More U.S. sanctions against Russia are "teed up" and ready to be put in place if Moscow does not honor a peace deal on Ukraine, President Barack Obama said Thursday.
The U.S. and Russia signed an accord in Geneva last week committing to a plan to solve the crisis by diplomatic means.
But speaking at a press conference in Japan, Obama reiterated U.S. concerns that Moscow was encouraging armed pro-Russian separatists on the ground in eastern Ukraine.
"So far at least we have seen them not abide by the spirit or the letter of the agreement in Geneva," Obama said. "We have prepared for the possibility of applying additional sanctions."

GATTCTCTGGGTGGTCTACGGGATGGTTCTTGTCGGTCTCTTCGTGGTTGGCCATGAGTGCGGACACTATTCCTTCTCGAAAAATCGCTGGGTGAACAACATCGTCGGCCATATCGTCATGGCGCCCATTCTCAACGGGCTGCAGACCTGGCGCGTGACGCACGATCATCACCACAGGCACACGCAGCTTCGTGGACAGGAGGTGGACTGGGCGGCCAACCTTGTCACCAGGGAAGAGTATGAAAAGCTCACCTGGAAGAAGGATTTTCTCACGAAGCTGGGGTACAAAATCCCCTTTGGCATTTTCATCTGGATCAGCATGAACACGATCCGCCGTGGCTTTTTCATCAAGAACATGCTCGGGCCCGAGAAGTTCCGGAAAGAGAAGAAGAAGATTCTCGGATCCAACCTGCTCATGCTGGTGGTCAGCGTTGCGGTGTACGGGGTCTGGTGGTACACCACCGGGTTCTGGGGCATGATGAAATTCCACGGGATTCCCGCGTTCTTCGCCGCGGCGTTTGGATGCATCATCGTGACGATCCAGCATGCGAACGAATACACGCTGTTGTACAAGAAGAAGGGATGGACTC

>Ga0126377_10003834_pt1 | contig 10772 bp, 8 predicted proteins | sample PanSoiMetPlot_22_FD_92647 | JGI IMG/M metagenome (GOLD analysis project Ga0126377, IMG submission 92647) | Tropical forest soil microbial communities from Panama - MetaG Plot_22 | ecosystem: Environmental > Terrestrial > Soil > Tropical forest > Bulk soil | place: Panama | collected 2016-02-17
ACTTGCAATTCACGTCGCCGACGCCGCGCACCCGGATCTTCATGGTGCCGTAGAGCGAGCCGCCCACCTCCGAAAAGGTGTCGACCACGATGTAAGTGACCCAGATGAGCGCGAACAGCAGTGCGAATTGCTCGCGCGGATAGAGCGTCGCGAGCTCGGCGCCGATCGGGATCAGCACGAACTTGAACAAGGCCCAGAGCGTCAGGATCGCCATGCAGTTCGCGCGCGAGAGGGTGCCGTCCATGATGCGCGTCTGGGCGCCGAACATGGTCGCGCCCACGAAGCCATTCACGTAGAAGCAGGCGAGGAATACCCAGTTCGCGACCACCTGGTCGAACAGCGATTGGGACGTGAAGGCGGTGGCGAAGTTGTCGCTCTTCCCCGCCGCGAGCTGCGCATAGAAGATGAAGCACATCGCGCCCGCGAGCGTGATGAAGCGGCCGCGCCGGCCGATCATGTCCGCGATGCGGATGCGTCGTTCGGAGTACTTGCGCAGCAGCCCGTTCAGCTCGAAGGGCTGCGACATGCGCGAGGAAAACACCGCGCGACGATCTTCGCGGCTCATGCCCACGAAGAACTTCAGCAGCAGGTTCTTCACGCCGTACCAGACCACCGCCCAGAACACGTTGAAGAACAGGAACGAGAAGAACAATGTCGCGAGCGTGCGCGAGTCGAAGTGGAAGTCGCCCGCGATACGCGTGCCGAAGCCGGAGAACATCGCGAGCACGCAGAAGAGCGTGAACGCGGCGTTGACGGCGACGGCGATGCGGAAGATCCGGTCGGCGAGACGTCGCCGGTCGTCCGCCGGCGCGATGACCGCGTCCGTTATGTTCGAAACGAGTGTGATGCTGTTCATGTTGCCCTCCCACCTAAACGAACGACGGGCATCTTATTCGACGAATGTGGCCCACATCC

The president was speaking in Tokyo on the second day of his five-day tour of Asia.
Although the U.S. announced Wednesday it was sending 600 additional troops to Eastern Europe in response to Russia's actions, Obama outright dismissed the idea of using force to solve the crisis. He said the U.S. would only add to sanctions imposed by the Treasury in March in response to Russia's annexation of Crimea.
The difference in tone from Moscow was spelled out in an interview by Russian Foreign Minister Sergey Lavrov on Wednesday. He compared the situation in Ukraine to its 2008 war with Georgia, another ex-Soviet neighbor, and said Russia would be prepared act in a similar way if its "interests" were attacked.
Obama said Thursday he had not been "overly optimistic" that Russia would follow through on the Geneva deal and urged other countries to put pressure on Russian President Vladimir Putin to change course.